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The body-soul metaphor in the papal-imperial polemic on eleventh century church reform

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Title: The body-soul metaphor in the papal-imperial polemic on eleventh century church reform
Author: Roberts, James R.
Degree: Master of Arts - MA
Program: History
Copyright Date: 1977
Subject Keywords Church history -- Middle ages
Issue Date: 2010-02-19
Series/Report no. UBC Retrospective Theses Digitization Project [http://www.library.ubc.ca/archives/retro_theses/]
Abstract: An interest in exploring the roots of the Gregorian reform of the Church in the eleventh century led to the reading of the polemical writings by means of which papalists and imperialists contended in the latter decades of the century. It became apparent that argumentation from both sides substantially relied for expression on the metaphorical usage of the terms body and soul and their pertinent synonyms such as flesh and spirit. In examining the use of these terms—which is the burden of this thesis—it is necessary to study their pre-history. Firstly, as the eleventh century writings examined here (the Libelli de Lite, vols, one and two) abundantly show, the polemicists very often cite body/soul metaphorical usage from the Fathers of the Church as well as from the New Testament, particularly from Paul. Since these authorities in turn rest upon a Jewish basis in the context of a Hellenistic Jewish background these formative influences had to be studied. In this way, exploring the roots and subsequent formation of the medieval mentality as it grasped the meaning of body and soul and their mutual relationship one could understand the force of the eleventh century polemical use of the metaphor.^ The purpose of this thesis then is to explore the use of the body/soul metaphor in order to see specifically to what extent the contending parties agreed in their acceptance of the body/soul relationship as well as disagreed. From this understanding one might gauge the effectiveness of the polemical use of the metaphor in the social and political cause for which it was used. Since the metaphor underlies the major issues of simony, Nicolaitism, lay investiture and finally the struggle for supremacy between the Empire and the Papacy, the thesis examines it as cutting across these individual contentions and as representing the core issue, i.e. the essentially theological problem of the right relationship between the spiritual and the temporal or material orders.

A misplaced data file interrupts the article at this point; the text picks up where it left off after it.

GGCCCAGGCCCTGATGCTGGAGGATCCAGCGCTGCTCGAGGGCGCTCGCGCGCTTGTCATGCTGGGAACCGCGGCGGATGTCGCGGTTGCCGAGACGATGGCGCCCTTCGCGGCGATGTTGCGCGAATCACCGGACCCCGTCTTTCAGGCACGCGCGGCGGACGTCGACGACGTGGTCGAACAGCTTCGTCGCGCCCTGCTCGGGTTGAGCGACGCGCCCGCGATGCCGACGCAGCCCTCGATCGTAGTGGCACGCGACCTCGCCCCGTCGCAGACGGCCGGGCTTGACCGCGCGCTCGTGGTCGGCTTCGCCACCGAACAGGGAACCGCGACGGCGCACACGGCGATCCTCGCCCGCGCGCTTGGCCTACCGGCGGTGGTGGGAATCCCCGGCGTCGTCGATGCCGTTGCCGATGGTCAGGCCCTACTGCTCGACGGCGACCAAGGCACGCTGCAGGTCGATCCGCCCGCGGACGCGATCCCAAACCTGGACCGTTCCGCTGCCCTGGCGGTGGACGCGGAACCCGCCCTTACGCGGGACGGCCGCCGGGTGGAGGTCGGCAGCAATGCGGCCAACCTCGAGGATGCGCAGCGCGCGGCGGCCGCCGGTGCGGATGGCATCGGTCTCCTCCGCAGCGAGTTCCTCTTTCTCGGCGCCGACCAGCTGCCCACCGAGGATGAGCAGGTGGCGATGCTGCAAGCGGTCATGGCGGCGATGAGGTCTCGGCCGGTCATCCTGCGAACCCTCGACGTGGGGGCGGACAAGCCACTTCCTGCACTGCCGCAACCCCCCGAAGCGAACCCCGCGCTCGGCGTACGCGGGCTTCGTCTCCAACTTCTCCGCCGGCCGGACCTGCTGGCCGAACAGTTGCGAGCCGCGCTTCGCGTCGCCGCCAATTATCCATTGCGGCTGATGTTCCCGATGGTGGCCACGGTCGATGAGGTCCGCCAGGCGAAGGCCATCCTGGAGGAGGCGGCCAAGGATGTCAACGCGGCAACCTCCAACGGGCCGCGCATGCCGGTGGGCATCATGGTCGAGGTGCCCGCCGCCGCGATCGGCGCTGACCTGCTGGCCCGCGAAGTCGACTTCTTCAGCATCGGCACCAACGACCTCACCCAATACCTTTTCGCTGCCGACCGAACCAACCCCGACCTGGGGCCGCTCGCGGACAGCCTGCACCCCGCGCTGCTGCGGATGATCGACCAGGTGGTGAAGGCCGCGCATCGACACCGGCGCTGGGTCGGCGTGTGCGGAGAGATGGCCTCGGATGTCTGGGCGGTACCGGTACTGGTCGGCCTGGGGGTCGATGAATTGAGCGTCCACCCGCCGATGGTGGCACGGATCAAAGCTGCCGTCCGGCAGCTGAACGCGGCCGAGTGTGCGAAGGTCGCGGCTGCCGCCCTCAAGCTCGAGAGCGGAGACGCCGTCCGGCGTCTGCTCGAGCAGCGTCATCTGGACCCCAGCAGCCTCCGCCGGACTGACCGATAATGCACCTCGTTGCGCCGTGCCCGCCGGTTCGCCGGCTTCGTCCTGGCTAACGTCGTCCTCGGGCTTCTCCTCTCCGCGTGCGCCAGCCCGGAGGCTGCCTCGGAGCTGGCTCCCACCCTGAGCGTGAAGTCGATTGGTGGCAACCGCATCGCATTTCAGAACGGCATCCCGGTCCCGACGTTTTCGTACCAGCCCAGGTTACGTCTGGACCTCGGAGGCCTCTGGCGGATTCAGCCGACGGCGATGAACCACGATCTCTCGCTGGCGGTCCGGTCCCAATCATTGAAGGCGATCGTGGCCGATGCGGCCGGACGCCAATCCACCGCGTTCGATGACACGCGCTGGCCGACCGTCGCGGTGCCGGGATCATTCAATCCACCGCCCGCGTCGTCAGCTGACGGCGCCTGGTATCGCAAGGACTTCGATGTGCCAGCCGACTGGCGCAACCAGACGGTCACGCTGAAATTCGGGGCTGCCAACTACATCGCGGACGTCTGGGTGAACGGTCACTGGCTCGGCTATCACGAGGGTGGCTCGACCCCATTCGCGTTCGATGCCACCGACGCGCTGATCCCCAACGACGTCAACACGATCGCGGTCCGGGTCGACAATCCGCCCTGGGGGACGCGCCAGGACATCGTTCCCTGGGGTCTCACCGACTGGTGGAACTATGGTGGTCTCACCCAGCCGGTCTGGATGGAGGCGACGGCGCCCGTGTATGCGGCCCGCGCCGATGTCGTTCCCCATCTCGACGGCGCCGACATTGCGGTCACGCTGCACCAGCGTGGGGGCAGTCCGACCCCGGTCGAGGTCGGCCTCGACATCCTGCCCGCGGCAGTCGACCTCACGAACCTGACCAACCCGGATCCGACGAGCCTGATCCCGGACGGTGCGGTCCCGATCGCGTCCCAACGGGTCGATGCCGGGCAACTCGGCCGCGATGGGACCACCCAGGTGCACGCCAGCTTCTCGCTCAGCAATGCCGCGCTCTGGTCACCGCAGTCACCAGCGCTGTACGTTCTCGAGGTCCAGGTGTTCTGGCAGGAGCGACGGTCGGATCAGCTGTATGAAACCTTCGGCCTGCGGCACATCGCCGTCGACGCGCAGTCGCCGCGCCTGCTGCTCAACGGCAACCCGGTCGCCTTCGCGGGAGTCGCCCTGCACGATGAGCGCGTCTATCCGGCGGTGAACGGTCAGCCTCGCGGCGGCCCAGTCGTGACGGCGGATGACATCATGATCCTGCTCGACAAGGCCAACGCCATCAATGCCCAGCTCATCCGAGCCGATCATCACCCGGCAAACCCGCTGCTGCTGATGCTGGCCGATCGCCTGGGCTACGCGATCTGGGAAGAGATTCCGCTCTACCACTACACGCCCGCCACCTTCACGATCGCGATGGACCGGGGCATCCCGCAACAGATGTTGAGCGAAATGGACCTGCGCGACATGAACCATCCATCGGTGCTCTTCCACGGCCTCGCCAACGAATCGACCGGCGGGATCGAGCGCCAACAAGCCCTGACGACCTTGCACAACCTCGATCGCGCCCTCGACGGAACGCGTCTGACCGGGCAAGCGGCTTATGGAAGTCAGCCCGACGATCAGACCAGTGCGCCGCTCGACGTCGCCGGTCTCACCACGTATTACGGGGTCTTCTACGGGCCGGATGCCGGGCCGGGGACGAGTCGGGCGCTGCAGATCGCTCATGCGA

Affiliation: Arts, Faculty of
URI: http://hdl.handle.net/2429/20587
Scholarly Level: Graduate

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